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Before the coronavirus hit, Bowdoinham organic farmer Ian Jerolmack made the decision to convert to a no-tilling method this year, hoping to reduce soil erosion. It would use more compost, but the difference in the product would be worth it.
He stuck with it as the pandemic upended many of his other plans. Restaurants closed for dine-in service, drying up many of his sales. Now, the state is running out of compost, making his already difficult job running an organic farm in a public health crisis even thornier.
Compost producers have sold unprecedented amounts of compost to consumers and garden centers since the pandemic began, as stay-at-home orders have prompted more people to plant gardens. Suppliers, in turn, are nearly out of the product, putting Maine organic farmers, who need the material to meet certification standards, in a tight spot.
Farmers have weathered numerous hurdles since the onset of the pandemic. After the state ordered restaurants closed to dine-in services in March, many pivoted to direct-to-consumer models. A statewide seed shortage later that month marked one of the pandemic’s first effects on the state’s agricultural system.
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Now, the statewide shortage is “impacting organic farmers in a major way,” said Jerolmack, who has run the 10-acre diversified organic vegetable farm since 2009.
“Everyone is exploring their inner homesteader and survival seems like the priority,” Jerolmack said. “It’s wonderful, but it’s skewing the market.”
The compost shortage is not an easy problem to solve. The product has a turnaround time that can take anywhere from six weeks to a year, so manufacturers cannot quickly ramp up to meet short-term demand. Compost production is especially tough in Maine, where sustained freezing temperatures over the winter can suspend maturation.
Organic farmers are already working longer hours for less pay after the virus rearranged their business models. Jerolmack estimates that 90 percent of his business in a typical year came from restaurants. That’s now “down to 1 percent,” he said. He’s sold more CSA shares than he normally does, but it’s “not the kind of summer numbers [needed] to survive.”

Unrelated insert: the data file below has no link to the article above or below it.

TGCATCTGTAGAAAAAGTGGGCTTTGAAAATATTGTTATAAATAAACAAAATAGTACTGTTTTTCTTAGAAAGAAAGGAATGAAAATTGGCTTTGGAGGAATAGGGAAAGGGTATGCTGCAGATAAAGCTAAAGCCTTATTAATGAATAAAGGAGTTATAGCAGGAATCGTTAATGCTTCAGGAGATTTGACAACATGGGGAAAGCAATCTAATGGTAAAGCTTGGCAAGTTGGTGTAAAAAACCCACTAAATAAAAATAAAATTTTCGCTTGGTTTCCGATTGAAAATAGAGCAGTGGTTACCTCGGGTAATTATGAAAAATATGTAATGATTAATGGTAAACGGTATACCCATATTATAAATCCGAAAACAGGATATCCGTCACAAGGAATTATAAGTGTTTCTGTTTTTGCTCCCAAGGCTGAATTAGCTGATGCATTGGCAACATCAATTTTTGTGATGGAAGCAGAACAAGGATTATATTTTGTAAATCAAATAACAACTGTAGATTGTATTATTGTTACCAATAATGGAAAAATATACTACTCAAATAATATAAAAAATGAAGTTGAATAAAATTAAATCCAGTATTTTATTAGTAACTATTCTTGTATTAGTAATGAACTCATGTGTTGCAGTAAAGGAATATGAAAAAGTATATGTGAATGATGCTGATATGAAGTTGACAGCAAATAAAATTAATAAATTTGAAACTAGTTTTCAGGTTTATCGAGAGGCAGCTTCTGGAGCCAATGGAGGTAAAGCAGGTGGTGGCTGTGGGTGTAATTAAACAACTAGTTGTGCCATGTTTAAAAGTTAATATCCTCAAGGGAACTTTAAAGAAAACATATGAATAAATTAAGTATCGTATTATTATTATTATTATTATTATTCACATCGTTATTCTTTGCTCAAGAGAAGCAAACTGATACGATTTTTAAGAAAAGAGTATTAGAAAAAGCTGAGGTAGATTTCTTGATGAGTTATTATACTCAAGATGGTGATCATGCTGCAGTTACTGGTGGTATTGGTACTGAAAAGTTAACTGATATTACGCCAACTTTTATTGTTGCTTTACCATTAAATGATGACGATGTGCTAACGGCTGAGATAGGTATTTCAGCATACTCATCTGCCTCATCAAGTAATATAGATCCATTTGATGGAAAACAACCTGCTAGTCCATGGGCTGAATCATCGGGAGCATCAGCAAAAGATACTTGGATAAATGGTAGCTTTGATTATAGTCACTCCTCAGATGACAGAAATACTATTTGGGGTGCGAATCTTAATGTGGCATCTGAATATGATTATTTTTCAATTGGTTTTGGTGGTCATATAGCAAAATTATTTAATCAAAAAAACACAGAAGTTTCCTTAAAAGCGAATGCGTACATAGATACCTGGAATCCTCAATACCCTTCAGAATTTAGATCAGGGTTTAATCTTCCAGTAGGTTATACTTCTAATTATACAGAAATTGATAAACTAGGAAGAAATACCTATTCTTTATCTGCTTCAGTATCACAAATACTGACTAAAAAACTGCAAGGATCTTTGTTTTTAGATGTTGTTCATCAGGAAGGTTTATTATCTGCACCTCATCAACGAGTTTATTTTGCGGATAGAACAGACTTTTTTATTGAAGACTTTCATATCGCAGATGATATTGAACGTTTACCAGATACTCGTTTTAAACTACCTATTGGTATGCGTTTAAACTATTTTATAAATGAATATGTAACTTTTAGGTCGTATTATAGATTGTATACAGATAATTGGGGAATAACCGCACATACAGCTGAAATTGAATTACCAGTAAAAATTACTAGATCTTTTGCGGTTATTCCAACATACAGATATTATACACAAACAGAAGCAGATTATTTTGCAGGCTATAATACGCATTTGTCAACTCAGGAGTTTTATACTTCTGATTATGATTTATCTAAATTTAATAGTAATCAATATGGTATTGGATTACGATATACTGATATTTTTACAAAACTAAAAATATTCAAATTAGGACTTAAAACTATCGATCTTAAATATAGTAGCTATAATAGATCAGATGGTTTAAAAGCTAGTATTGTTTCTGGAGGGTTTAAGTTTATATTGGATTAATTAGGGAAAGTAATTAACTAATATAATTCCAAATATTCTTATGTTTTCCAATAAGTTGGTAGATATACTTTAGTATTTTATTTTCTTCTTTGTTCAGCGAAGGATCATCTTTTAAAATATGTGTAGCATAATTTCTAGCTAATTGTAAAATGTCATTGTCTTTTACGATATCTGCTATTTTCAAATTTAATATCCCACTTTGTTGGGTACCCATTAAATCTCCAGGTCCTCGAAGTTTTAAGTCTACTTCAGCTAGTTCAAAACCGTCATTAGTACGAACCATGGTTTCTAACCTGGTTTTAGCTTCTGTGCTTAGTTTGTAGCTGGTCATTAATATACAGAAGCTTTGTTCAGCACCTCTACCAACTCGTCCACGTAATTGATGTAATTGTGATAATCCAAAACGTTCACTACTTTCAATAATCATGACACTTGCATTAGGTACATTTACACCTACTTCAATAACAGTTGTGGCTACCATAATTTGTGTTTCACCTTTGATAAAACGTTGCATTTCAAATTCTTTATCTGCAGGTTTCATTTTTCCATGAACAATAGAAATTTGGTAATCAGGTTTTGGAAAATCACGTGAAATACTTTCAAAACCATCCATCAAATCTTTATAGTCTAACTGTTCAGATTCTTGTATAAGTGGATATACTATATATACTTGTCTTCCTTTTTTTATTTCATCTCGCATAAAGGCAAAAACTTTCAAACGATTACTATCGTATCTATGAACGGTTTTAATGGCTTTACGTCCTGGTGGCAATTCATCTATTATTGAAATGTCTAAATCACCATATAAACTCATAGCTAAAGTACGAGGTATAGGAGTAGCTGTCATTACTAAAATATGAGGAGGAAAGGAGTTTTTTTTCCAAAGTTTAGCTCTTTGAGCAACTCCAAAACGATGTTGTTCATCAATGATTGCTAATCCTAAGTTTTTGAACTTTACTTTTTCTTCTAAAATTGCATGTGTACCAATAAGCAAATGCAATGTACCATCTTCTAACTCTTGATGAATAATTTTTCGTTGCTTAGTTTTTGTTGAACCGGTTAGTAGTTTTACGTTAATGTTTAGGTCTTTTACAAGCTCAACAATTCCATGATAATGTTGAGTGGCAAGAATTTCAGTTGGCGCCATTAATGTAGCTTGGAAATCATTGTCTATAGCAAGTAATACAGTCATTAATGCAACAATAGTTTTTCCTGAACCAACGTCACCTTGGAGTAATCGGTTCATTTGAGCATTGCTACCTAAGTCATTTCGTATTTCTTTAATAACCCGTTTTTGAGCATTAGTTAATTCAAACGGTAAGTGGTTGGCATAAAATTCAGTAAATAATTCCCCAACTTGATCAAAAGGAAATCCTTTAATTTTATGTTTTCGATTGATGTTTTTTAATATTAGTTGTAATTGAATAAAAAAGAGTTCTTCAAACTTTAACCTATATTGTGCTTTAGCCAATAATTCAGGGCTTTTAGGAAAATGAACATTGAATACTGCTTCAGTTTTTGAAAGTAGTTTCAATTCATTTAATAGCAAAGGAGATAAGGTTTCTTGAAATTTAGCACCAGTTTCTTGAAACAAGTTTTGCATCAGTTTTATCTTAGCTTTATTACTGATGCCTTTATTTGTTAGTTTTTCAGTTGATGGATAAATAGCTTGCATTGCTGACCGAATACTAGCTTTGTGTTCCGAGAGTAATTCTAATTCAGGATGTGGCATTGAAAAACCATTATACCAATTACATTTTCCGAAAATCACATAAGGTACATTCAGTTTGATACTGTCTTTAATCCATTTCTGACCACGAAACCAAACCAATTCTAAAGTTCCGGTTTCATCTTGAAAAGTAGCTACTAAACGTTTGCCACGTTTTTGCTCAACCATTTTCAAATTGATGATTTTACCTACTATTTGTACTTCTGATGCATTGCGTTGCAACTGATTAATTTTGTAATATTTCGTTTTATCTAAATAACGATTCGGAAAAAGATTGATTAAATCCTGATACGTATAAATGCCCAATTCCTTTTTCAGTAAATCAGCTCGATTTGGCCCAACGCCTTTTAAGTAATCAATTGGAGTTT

“The organic farms are going to be in trouble,” said Dennis Gallant, who owns Country Fare, a compost manufacturing company in Bowdoinham. “The farms that aren’t totally organic can use chicken manure or cow manure. The organic farmer, I don’t know what they’ll do.”
It’s “definitely homeowners” that account for the spike, with an additional boost from out-of-state transplants coming up to the state to escape the virus, Gallant said. The amount he’s already sold this year typically takes him through July 15.
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Farmers at any of the state’s 567 farms certified by the Maine Organic Farmers and Gardeners Association have a few available options to use in lieu of compost, such as using organic cover crops like legumes that add to soil fertility, said Sarah Alexander, MOFGA’s director.
Those options, however, take more time. Alexander said the compost shortage is “a situation that she would continue to monitor” going forward and could be an opportunity for the state to compost more of its food waste.
“As organic certifiers, we work with every producer to make sure that they’re going to meet the qualifications that they need to keep their organic certification,” Alexander said.
Farmers who didn’t already reserve their season’s worth of compost may have to switch to a non-organic fertilizer and risk breaking certification standards. Others may be forced to plant seeds later in the season when more becomes available.
Prominent garden centers like Skillins in Falmouth and O’Donal’s Nursery in Gorham have sold significantly more compost to home gardeners in April and May compared with last year, the stores told the BDN. Alexander said that she has also seen more farmers switch to a compost-heavy model like Jerolmack, adding to demand.
Some compost producers say that reliance on organic compost is a relatively new phenomenon, corresponding with an increase in organic foods at Maine markets and restaurants, which was elevated to become the backbone of the state’s tourist economy.
Eddie Benson has sold topsoil and growing materials at Benson Farm Earth Products in Gorham for 19 years. Benson saw a significant increase in compost sales since the beginning of the farm-to-table movement, and now the product comprises half of his sales.
“People haven’t been using compost a lot until the last 5 or 10 years,” Benson said. “There’s a lot of small farmers that are trying to grow organic.”
Some of the demand from homeowners comes from Mainers’ increased concern for food security as the pandemic devastates food and economic systems. Another reason, Benson thinks, is simpler.
“People are bored,” he said. “They have to find something to do besides watch TV.”
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